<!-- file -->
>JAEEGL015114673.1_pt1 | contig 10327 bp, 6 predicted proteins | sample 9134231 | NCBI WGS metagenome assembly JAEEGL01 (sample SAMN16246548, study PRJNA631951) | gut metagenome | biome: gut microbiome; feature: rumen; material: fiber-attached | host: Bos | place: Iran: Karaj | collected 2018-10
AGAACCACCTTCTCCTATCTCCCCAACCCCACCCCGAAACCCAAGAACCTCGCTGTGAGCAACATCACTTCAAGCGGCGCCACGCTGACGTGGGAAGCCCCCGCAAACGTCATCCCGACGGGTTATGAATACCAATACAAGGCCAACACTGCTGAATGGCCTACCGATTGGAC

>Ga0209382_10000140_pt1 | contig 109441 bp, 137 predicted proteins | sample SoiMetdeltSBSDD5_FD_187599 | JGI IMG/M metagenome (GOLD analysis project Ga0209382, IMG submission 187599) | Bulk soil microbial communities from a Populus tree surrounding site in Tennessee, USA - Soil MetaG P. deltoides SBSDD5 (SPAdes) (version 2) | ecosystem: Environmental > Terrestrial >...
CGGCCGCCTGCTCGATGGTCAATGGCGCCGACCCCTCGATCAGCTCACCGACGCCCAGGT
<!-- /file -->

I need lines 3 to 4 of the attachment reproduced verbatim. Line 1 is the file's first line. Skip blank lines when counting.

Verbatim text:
>Ga0209382_10000140_pt1 | contig 109441 bp, 137 predicted proteins | sample SoiMetdeltSBSDD5_FD_187599 | JGI IMG/M metagenome (GOLD analysis project Ga0209382, IMG submission 187599) | Bulk soil microbial communities from a Populus tree surrounding site in Tennessee, USA - Soil MetaG P. deltoides SBSDD5 (SPAdes) (version 2) | ecosystem: Environmental > Terrestrial >...
CGGCCGCCTGCTCGATGGTCAATGGCGCCGACCCCTCGATCAGCTCACCGACGCCCAGGT